Basic tyres will last him fine for 1600 miles or so; however, you can swap to better tyres at the time of purchase quite cheaply if you want. Sounds like he is riding on tarmac in the USA, so no need to get "ultimate" durability tyres; something like Gatorskins or Panaracer pasela / rolly polly or Maxis re-fuse or Ritchey Tom Slicks or Continental touring tyres will be fine (ie. light touring/training tyres rather than expedition touring tyres).

    Get good racks/panniers and light/compact camping gear. It is easy to buy too much. Look at ultralight hiking web sites to get an idea of how little is needed and how to save weight/bulk. Don't add extra gear (including front rack) unless he needs it; at 135 lb for him, the rear wheel can take quite a bit of weight, especially with water carried on the frame/fork and perhaps with a handle bar bag for essentials/valuables and a seat bag for repair kit and spare tube.

    Don't get too fixated on the "perfect" bike when it is only going to suit him for a couple of years. Get a bike that will do the job, that is comfortable with some room to grow, and that he likes. If you save some money, spend it on good accessories for him, or on an outing for the two of you!

  8. #8
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    Quote Originally Posted by Cave
    Don't get too fixated on the "perfect" bike when it is only going to suit him for a couple of years. Get a bike that will do the job, that is comfortable with some room to grow, and that he likes. If you save some money, spend it on good accessories for him, or on an outing for the two of you!
    Good advice from Cave and others: my 18-year-old son has an aluminum frame MTB. He doesn't tour but is now commuting to college classes on it. We've upgraded tires to road slicks, changed out rear cassette, etc. I believe in the KISS principle. Until my son spends as much time thinking about his bike as he does about his guitar, music, drawing, video games, girlfriend, etc. then I'm just going to keep upgrading his present bike. When the shift of attention happens, then I'm confident he'll pay way more attention than me and be smart enough to engage in the process of getting the right bike.

    My attitude is not criticism of my son's 'lack of cycling interest', just recognizing that he is capable of focusing on his priorities well enough to know when he needs a 'bigger, better, whatever' cycle. For your son, I'd go with affordable, quality, well-fitting frame (used has been suggested) that is upgraded with good mid-range components.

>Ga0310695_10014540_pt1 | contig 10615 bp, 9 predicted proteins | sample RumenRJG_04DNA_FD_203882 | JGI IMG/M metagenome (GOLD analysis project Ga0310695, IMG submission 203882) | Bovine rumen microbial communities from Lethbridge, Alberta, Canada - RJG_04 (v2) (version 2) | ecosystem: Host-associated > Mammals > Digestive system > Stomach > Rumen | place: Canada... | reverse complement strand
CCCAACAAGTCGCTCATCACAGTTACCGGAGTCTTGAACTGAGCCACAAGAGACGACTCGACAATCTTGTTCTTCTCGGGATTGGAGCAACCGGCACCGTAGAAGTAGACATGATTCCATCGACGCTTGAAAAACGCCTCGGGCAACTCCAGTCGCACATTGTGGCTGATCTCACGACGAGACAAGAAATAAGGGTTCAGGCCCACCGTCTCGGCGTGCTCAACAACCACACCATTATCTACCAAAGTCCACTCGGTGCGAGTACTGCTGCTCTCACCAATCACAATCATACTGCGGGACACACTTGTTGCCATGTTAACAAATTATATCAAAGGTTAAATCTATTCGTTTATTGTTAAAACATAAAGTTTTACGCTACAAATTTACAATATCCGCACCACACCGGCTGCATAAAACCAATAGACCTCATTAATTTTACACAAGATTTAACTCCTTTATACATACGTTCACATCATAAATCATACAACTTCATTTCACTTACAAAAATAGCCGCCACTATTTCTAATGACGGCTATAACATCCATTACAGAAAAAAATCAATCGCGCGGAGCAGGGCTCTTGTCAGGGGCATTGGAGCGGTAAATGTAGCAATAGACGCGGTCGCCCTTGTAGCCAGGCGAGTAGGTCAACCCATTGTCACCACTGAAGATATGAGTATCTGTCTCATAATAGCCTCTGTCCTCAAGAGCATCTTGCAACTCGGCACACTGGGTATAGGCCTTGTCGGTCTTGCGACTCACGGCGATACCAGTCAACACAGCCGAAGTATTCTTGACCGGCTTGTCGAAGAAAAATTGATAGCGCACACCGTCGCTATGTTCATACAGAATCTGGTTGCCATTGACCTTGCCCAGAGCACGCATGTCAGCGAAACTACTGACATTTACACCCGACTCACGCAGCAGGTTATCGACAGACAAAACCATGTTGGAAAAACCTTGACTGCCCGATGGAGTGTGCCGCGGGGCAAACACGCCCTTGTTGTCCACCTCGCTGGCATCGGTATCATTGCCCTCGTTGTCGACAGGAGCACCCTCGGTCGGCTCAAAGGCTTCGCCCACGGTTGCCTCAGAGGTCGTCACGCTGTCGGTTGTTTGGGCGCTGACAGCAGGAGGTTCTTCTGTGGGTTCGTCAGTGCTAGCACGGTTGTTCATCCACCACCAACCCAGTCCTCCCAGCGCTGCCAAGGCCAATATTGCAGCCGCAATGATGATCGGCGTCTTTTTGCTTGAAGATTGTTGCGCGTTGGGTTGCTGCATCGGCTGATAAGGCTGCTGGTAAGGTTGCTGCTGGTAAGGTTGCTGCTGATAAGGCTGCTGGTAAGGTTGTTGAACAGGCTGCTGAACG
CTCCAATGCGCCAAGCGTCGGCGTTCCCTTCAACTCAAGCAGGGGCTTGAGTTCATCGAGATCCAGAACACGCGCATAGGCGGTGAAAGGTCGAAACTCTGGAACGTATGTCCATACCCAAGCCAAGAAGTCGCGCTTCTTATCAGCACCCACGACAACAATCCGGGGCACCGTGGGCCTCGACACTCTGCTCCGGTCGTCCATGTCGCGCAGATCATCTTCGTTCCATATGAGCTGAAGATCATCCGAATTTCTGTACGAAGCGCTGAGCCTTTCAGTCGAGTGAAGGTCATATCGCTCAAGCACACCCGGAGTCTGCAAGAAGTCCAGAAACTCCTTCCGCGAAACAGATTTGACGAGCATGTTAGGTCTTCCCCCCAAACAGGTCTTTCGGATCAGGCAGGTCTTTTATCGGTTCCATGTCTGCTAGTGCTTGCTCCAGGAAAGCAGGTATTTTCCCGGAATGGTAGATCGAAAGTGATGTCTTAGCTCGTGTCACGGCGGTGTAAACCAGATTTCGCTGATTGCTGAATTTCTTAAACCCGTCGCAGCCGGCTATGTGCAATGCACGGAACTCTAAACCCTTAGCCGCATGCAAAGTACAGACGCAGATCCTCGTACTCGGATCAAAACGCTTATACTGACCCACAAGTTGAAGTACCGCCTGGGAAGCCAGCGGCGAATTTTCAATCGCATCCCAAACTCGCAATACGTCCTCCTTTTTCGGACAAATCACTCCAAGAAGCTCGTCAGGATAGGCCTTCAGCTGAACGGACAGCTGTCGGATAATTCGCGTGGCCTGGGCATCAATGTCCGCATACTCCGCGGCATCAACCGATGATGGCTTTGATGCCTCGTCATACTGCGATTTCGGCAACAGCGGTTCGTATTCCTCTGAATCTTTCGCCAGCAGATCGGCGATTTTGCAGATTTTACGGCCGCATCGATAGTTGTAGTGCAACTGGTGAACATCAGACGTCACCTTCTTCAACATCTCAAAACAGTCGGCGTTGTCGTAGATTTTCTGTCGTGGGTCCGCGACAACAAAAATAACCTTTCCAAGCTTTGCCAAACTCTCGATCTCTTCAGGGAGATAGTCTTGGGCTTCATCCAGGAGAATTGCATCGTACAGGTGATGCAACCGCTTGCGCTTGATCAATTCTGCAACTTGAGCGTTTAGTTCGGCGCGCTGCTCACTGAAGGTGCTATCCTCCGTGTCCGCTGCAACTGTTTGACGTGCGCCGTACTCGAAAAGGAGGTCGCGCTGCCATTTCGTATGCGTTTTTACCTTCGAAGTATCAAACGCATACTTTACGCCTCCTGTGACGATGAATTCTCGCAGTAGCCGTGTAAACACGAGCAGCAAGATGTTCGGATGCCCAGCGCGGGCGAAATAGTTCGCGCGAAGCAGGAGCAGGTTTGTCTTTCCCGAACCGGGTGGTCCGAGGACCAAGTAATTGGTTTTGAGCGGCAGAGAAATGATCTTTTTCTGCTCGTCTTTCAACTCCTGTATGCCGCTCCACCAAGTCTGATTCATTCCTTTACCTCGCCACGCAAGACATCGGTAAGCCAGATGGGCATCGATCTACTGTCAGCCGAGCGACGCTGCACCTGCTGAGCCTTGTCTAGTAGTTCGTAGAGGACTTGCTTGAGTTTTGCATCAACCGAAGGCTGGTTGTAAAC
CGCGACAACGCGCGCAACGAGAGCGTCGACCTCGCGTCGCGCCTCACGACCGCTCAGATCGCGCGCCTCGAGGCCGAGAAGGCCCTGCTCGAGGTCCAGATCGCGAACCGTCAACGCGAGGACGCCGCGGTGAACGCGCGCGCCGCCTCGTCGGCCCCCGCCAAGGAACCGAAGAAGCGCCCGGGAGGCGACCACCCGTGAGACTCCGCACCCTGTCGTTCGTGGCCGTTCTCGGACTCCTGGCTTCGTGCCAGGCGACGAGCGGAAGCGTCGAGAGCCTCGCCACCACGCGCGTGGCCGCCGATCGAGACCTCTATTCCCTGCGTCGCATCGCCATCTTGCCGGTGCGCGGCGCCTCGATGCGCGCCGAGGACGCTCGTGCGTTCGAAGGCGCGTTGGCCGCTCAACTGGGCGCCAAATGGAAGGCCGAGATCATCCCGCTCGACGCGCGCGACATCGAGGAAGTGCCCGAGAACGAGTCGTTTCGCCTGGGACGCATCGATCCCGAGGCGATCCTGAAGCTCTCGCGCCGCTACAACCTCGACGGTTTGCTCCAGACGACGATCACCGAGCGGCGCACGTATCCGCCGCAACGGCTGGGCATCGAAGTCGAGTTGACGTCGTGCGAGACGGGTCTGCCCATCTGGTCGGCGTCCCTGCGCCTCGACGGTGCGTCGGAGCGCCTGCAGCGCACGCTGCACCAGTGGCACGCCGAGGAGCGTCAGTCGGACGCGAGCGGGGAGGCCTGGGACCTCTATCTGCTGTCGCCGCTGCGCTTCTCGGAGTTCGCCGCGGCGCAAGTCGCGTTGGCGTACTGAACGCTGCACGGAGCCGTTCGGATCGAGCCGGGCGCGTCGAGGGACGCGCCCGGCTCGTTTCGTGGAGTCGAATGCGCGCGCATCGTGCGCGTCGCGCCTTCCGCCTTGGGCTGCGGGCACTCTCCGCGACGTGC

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  9. #9
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    buy him the long haul trucker, when he outgrows the frame, sell it, and buy a new long haul trucker frame...you shouold only be out $200 or so every time you swap the frame.. a couple year old lht frame in good shape should get about 2/3-3/4 of the new price on ebay or something.

  10. #10
    Senior Member BigBlueToe's Avatar
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    My 2 cents: If it was me I wouldn't spend the money on anything new yet, since he'll outgrow it. Fit is key. If it fits now, I doubt it will when he's 18. Does he want drop handlebars? If so, look for something used on Ebay or Craigslist. Trek T520s and Cannondale touring bikes show up from time to time. You'll have to pay for them, because there seem to be plenty of other tourists who know the value of a good touring bike. But you can probably get away with spending around $500, instead of around $1000. When he outgrows it you'll probably be able to get close to what you paid for it.

    If he's okay with a mountain bike, they're much easier to find, and make excellent touring bikes due to their strong 26" wheels, low gears (with a triple chainring) and usually longer chainstays. Put bar ends on for more hand positions, and skinny, slick, high pressure tires for low rolling resistance, and you're good to go.

    If you have money to spend, wait until he's gone on a long, loaded tour or two. Then he'll probably know exactly what he wants, how to carry his stuff, how to pack it, what to bring and what to leave home, etc. You can buy him the perfect bike. (I wish I'd had a dad who could do that. I wish I had one now!)